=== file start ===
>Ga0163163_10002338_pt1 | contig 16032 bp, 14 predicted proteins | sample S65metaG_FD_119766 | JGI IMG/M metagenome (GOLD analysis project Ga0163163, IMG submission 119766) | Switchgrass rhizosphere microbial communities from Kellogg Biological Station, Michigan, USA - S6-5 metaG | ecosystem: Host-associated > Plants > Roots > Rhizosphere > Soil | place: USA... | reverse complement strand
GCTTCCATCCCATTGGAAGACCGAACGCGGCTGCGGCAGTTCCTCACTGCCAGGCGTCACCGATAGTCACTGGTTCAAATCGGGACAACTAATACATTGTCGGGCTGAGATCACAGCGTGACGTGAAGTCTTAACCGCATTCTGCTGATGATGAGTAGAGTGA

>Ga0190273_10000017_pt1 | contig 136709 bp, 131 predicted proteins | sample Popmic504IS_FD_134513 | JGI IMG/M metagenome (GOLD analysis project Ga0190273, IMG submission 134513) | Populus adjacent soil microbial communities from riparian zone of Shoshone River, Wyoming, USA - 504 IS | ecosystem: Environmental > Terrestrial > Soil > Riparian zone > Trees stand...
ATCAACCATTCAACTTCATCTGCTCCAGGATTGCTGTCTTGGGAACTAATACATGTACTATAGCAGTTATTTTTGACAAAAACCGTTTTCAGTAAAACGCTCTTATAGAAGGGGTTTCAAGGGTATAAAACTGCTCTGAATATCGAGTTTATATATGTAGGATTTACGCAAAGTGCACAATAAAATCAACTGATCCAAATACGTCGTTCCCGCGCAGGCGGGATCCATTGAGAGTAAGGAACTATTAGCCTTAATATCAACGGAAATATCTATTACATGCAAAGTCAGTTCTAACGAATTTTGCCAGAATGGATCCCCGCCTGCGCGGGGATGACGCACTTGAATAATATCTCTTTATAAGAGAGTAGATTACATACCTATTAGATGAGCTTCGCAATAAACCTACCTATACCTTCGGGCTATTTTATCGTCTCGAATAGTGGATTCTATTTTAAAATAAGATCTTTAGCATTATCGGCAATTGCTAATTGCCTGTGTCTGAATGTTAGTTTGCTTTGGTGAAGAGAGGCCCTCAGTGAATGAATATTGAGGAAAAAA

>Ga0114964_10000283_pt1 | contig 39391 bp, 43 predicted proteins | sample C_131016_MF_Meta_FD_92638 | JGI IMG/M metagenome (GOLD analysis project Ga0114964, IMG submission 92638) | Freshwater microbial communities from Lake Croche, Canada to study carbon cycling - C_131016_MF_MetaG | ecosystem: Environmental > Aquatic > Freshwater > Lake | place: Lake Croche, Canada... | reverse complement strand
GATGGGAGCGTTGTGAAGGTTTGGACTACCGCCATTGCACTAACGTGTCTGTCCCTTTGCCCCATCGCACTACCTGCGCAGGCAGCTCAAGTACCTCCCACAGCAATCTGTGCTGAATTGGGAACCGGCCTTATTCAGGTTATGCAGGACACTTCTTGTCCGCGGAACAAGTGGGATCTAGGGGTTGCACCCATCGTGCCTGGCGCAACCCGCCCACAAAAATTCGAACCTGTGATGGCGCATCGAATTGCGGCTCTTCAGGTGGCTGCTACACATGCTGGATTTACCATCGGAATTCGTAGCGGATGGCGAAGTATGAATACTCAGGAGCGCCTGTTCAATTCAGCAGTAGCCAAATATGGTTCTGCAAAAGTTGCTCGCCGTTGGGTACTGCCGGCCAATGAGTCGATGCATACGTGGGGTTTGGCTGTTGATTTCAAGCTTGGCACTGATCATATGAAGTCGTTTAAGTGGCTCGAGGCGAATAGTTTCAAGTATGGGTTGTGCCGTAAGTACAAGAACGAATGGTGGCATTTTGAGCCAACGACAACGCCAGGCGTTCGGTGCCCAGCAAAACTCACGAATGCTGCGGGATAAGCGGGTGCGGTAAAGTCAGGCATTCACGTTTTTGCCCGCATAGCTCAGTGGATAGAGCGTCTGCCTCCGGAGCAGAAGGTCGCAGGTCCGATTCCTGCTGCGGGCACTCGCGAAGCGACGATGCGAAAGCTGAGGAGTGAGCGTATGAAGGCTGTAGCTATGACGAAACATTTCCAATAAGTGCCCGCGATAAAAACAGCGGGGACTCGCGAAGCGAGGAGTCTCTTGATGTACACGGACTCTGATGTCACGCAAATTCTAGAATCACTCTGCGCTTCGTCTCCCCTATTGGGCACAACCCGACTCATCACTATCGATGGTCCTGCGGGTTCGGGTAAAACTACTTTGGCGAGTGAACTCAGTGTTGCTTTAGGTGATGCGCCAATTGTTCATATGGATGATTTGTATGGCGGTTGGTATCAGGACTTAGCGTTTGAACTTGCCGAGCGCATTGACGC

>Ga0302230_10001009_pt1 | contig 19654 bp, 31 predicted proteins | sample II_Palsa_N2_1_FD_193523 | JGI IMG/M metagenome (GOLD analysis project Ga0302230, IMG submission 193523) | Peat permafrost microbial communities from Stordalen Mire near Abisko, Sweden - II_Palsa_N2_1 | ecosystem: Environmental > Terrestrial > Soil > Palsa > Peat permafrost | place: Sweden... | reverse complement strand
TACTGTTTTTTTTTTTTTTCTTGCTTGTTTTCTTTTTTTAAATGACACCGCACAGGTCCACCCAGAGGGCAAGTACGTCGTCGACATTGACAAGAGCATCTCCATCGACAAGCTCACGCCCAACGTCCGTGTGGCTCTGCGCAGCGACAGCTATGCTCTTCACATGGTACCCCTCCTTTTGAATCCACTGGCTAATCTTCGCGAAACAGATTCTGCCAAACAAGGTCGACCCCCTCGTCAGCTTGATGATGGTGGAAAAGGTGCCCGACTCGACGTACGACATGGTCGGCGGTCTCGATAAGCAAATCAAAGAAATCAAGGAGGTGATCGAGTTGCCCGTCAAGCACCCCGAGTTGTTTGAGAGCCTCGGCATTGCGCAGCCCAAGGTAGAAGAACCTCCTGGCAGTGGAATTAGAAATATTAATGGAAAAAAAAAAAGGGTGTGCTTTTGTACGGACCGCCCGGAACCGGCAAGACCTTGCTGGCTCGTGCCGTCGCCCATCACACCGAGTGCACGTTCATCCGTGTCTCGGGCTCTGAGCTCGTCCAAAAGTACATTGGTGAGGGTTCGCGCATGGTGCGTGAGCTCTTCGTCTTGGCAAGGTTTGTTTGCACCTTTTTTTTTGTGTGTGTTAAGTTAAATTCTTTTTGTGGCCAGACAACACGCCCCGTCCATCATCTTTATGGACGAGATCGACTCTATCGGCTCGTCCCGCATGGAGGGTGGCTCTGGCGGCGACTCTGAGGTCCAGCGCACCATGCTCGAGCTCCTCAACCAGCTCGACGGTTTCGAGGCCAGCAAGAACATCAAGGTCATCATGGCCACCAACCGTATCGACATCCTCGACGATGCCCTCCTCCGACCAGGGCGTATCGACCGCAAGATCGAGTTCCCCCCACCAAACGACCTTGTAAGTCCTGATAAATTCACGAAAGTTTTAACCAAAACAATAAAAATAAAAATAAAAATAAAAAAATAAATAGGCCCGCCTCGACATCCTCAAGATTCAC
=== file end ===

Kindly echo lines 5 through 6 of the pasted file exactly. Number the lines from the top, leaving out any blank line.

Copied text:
>Ga0114964_10000283_pt1 | contig 39391 bp, 43 predicted proteins | sample C_131016_MF_Meta_FD_92638 | JGI IMG/M metagenome (GOLD analysis project Ga0114964, IMG submission 92638) | Freshwater microbial communities from Lake Croche, Canada to study carbon cycling - C_131016_MF_MetaG | ecosystem: Environmental > Aquatic > Freshwater > Lake | place: Lake Croche, Canada... | reverse complement strand
GATGGGAGCGTTGTGAAGGTTTGGACTACCGCCATTGCACTAACGTGTCTGTCCCTTTGCCCCATCGCACTACCTGCGCAGGCAGCTCAAGTACCTCCCACAGCAATCTGTGCTGAATTGGGAACCGGCCTTATTCAGGTTATGCAGGACACTTCTTGTCCGCGGAACAAGTGGGATCTAGGGGTTGCACCCATCGTGCCTGGCGCAACCCGCCCACAAAAATTCGAACCTGTGATGGCGCATCGAATTGCGGCTCTTCAGGTGGCTGCTACACATGCTGGATTTACCATCGGAATTCGTAGCGGATGGCGAAGTATGAATACTCAGGAGCGCCTGTTCAATTCAGCAGTAGCCAAATATGGTTCTGCAAAAGTTGCTCGCCGTTGGGTACTGCCGGCCAATGAGTCGATGCATACGTGGGGTTTGGCTGTTGATTTCAAGCTTGGCACTGATCATATGAAGTCGTTTAAGTGGCTCGAGGCGAATAGTTTCAAGTATGGGTTGTGCCGTAAGTACAAGAACGAATGGTGGCATTTTGAGCCAACGACAACGCCAGGCGTTCGGTGCCCAGCAAAACTCACGAATGCTGCGGGATAAGCGGGTGCGGTAAAGTCAGGCATTCACGTTTTTGCCCGCATAGCTCAGTGGATAGAGCGTCTGCCTCCGGAGCAGAAGGTCGCAGGTCCGATTCCTGCTGCGGGCACTCGCGAAGCGACGATGCGAAAGCTGAGGAGTGAGCGTATGAAGGCTGTAGCTATGACGAAACATTTCCAATAAGTGCCCGCGATAAAAACAGCGGGGACTCGCGAAGCGAGGAGTCTCTTGATGTACACGGACTCTGATGTCACGCAAATTCTAGAATCACTCTGCGCTTCGTCTCCCCTATTGGGCACAACCCGACTCATCACTATCGATGGTCCTGCGGGTTCGGGTAAAACTACTTTGGCGAGTGAACTCAGTGTTGCTTTAGGTGATGCGCCAATTGTTCATATGGATGATTTGTATGGCGGTTGGTATCAGGACTTAGCGTTTGAACTTGCCGAGCGCATTGACGC